This simplistic model proposed by Gordon is the oldest known precursor to the electric motor s it is exists today.

Other scientists like Benjamin Franklin, Joseph Henry and Michael Faraday, subsequently made further contribution to the development of electric motor technology, through various studies and experiments in electromagnetism and electric current conversion.

One of the principles which supported the development of the electric motor concept, is Coulomb’s Law [21].

First discovered by Henry Cavendish in the year 1771 [5], the principle was published later in 1785, based on independent findings by Charles-Augustin de Coulomb [10].

A major achievement in the efforts to improve the electric motor was made in 1799, when Alessandro Volta invented the electrochemical battery [15].

This was a milestone as it enabled the production of relatively-high voltage on a consistent basis. Prior to the invention, electrostatic devices were not practically usable since it was impossible to supply the required voltage for their operation.

Hans Christian Ørsted was a pioneer of the discovery of electromagnetism.

In 1820, he experimented with electric currents and discovered their capability to produce a magnetic force field under certain conditions [2].

Shortly afterward, André-Marie Ampère described the electromagnetic phenomenon based on interaction between electric currents and magnetic fields [8].

Michael Faraday provided one of the earliest illustrations of the electromechanical effect of electromagnetism. In 1821, he showed that a magnetic field can induce rotary motion in a charged conductor [20].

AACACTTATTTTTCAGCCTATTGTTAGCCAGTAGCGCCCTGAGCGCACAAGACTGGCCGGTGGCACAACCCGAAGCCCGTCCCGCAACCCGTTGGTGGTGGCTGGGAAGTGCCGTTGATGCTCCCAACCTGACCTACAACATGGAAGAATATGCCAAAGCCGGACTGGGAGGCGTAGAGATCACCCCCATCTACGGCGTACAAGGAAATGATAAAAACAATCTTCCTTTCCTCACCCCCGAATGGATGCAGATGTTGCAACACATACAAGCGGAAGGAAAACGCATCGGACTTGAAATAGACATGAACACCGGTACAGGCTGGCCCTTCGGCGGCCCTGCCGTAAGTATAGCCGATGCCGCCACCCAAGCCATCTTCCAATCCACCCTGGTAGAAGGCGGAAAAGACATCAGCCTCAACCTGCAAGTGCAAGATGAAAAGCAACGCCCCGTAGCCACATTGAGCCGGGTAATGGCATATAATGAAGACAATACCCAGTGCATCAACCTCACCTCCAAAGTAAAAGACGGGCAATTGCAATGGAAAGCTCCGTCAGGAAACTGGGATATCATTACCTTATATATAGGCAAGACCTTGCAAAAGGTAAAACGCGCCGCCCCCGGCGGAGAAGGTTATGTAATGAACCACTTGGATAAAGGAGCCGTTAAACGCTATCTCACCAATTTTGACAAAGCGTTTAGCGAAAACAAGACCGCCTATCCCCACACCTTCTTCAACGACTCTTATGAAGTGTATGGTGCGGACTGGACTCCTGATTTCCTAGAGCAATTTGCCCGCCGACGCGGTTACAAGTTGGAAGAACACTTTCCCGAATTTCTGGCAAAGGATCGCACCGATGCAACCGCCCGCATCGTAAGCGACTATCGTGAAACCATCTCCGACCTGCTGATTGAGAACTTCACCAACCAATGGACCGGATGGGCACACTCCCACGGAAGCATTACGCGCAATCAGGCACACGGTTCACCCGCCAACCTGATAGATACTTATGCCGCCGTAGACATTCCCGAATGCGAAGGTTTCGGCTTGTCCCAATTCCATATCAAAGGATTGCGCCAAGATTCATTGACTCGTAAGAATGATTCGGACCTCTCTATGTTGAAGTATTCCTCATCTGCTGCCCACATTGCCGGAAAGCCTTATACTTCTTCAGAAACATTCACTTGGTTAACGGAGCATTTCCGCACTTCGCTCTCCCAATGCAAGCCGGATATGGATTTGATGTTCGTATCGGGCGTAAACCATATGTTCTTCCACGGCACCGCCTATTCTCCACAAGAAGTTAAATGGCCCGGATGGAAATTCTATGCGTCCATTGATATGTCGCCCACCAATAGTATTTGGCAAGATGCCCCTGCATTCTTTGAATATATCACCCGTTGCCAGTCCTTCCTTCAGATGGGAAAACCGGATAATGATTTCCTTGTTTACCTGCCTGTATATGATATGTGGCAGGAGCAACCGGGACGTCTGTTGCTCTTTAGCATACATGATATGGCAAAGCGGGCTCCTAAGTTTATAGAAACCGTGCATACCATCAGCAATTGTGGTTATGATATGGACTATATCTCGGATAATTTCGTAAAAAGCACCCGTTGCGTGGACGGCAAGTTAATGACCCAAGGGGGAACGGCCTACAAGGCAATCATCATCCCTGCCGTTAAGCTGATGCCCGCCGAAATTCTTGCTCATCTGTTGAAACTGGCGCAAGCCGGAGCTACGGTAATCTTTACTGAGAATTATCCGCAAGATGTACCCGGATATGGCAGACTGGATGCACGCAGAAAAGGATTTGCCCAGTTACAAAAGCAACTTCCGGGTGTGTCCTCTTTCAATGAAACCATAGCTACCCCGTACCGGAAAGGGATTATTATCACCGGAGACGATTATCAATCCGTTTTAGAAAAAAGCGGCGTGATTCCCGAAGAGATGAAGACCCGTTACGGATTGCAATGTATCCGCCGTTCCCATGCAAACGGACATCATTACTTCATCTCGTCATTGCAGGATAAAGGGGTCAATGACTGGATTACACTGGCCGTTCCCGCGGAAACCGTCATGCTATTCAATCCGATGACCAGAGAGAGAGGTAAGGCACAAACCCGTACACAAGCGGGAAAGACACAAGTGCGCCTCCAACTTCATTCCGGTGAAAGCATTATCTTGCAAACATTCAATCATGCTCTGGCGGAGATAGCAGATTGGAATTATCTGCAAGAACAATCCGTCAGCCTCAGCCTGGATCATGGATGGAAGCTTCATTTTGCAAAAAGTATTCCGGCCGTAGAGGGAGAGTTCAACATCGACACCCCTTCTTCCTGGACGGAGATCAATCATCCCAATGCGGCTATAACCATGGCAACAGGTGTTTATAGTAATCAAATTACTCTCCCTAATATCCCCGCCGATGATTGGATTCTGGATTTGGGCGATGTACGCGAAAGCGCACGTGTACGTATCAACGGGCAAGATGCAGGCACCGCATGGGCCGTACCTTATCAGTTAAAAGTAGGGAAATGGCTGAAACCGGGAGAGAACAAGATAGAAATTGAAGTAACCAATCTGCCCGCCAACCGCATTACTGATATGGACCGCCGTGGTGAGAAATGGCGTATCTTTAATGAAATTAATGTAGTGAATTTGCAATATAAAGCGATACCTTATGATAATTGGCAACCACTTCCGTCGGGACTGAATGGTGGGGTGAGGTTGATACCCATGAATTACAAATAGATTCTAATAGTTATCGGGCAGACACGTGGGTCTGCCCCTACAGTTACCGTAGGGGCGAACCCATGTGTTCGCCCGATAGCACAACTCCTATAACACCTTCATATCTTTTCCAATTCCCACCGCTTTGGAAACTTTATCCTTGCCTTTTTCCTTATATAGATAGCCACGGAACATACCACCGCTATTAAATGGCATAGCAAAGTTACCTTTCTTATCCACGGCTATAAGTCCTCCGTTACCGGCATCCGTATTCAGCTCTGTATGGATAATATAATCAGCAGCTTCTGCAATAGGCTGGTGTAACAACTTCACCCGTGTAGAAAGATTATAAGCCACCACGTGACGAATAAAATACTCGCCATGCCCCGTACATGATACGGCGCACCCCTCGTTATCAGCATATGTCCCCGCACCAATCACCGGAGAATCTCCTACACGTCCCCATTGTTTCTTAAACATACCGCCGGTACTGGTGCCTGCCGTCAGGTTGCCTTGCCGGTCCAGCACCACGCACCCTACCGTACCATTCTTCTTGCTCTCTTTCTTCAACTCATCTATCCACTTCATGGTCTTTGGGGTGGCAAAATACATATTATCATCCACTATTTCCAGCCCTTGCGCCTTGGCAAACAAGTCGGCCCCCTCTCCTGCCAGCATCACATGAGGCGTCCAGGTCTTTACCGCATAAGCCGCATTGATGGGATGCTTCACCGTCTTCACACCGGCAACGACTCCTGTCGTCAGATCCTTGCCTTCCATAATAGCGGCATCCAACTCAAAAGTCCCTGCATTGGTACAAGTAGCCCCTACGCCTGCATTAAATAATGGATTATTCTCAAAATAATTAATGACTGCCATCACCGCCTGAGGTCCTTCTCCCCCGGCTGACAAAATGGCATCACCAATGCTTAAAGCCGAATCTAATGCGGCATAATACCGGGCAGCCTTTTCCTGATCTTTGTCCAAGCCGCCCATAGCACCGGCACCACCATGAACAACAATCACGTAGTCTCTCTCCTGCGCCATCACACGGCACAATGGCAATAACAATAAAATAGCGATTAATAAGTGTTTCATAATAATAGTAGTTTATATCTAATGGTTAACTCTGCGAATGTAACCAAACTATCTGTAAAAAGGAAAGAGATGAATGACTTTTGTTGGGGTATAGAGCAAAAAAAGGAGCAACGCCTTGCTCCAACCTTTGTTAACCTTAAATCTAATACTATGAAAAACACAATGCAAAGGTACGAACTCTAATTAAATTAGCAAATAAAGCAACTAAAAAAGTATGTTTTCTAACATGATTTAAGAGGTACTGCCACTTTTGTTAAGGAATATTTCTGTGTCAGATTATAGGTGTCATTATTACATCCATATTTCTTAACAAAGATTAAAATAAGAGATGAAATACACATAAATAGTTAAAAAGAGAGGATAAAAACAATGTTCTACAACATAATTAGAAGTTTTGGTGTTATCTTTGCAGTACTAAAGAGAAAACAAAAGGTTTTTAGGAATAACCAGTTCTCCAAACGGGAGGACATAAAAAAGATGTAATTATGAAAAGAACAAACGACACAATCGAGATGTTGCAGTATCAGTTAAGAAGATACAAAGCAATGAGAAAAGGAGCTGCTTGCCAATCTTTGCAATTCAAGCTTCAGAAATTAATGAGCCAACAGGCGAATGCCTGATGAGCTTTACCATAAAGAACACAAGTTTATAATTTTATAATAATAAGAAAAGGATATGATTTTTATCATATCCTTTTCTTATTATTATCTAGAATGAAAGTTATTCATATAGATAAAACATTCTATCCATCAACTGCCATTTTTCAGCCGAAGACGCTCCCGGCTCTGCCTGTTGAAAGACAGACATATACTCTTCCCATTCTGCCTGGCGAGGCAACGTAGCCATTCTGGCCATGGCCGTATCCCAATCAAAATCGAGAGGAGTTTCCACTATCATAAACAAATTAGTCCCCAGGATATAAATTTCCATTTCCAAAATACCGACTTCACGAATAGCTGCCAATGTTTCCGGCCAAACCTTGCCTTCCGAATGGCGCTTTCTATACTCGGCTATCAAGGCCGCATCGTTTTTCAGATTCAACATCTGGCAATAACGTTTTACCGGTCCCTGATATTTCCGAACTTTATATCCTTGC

Peter Barlow, an English physicist and mathematician, constructed the first practical electromechanical device in 1822 [7].

This device was called the ‘Barlow’s Wheel’ and was designed based on findings by Faraday and other scientists. While it was technically similar to the modern electric motor, the device had shortcomings in terms of the efficiency of electromechanical conversion.

Anyos Jedlik, a Hungarian physicist, invented the commutator, as a result of experiments conducted between 1827 and 1828 [18]. This component helped to improve the rotation efficiency of electric motors.

Jedlik’s work led to the modern design of the electric motor, which comprises of commutator, rotor and stator.

Based on the commutator design, William Sturgeon built the first DC electric motor in 1832 [4].

After studying the mechanisms of electromagnetic induction and electromechanical conversion, German scientist Heinrich Friedrich Emil Lenz documented his findings on the reciprocal nature of electromagnetism, which he published in 1833 [11].

These findings were useful in outlining the similarities between the electric motor and electric generator, and served as a basis for further development of both devices.

The first practical electric motor was invented by Moritz Jacobi in 1834 [9]. Although there are other attributions for the invention of the electric motor, Jacobi’s model demonstrated the full potential of the device in terms of mechanical power, energy efficiency and reliability.